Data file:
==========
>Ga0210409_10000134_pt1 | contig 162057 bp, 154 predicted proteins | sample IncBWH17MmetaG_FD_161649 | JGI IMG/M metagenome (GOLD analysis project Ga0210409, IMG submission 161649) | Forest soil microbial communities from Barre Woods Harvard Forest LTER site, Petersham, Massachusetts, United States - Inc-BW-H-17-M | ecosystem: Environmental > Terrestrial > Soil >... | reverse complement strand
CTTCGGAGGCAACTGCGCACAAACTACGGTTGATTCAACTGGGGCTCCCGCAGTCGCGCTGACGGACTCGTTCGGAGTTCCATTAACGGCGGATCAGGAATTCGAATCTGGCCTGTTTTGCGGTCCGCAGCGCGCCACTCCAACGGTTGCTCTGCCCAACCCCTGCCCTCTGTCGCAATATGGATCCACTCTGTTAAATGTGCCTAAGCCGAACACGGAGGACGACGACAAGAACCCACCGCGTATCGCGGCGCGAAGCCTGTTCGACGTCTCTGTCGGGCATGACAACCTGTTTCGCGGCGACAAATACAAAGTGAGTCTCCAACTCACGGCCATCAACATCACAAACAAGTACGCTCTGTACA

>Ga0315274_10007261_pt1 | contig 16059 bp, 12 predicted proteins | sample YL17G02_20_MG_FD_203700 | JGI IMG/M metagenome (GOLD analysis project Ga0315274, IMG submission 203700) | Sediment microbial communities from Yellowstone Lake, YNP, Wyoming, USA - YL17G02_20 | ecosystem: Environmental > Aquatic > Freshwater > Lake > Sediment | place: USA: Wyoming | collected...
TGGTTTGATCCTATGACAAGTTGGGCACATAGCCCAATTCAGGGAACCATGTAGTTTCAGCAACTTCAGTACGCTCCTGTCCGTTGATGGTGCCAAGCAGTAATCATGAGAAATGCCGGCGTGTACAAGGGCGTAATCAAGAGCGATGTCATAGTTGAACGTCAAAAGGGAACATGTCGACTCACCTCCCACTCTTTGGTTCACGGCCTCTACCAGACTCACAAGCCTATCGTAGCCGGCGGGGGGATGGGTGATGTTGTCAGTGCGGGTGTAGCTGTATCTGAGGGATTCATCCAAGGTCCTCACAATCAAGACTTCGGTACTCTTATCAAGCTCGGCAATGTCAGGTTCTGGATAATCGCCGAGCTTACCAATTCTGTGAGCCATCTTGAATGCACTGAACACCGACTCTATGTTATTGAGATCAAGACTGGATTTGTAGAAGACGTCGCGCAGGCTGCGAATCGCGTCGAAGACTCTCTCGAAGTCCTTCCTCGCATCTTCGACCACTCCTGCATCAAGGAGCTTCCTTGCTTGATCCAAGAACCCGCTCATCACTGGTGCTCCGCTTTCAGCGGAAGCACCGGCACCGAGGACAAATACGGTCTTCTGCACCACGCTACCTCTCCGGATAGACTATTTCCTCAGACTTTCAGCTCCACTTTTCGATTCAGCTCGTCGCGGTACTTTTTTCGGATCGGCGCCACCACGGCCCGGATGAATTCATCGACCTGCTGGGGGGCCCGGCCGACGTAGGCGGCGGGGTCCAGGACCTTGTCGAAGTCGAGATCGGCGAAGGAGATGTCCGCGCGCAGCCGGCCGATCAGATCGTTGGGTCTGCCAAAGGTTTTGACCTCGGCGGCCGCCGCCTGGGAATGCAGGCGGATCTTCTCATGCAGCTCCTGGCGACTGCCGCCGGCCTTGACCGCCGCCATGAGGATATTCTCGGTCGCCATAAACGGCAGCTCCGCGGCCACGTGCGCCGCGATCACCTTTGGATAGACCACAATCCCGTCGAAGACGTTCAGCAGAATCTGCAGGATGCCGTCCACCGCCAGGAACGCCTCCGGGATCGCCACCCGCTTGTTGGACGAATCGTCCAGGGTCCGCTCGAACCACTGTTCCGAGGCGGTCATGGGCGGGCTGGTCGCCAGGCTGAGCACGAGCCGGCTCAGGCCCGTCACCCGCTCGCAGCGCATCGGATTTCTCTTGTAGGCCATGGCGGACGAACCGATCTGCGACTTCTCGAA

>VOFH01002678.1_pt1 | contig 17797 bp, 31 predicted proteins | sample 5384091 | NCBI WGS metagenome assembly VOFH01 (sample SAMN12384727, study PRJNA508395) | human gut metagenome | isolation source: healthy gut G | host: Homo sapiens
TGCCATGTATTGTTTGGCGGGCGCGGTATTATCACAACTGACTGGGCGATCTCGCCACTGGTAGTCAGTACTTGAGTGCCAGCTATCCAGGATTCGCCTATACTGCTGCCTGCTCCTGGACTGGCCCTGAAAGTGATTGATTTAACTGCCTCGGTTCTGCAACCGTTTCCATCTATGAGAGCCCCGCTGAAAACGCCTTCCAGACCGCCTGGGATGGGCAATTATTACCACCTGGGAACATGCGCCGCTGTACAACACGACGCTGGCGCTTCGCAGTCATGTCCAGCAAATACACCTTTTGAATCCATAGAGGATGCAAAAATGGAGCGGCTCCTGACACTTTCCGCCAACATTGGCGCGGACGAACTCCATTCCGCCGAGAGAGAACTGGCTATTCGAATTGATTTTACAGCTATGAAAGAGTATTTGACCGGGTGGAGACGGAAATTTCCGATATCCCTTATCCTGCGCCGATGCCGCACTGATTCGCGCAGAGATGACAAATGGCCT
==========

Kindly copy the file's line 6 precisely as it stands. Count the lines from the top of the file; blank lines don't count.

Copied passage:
TGCCATGTATTGTTTGGCGGGCGCGGTATTATCACAACTGACTGGGCGATCTCGCCACTGGTAGTCAGTACTTGAGTGCCAGCTATCCAGGATTCGCCTATACTGCTGCCTGCTCCTGGACTGGCCCTGAAAGTGATTGATTTAACTGCCTCGGTTCTGCAACCGTTTCCATCTATGAGAGCCCCGCTGAAAACGCCTTCCAGACCGCCTGGGATGGGCAATTATTACCACCTGGGAACATGCGCCGCTGTACAACACGACGCTGGCGCTTCGCAGTCATGTCCAGCAAATACACCTTTTGAATCCATAGAGGATGCAAAAATGGAGCGGCTCCTGACACTTTCCGCCAACATTGGCGCGGACGAACTCCATTCCGCCGAGAGAGAACTGGCTATTCGAATTGATTTTACAGCTATGAAAGAGTATTTGACCGGGTGGAGACGGAAATTTCCGATATCCCTTATCCTGCGCCGATGCCGCACTGATTCGCGCAGAGATGACAAATGGCCT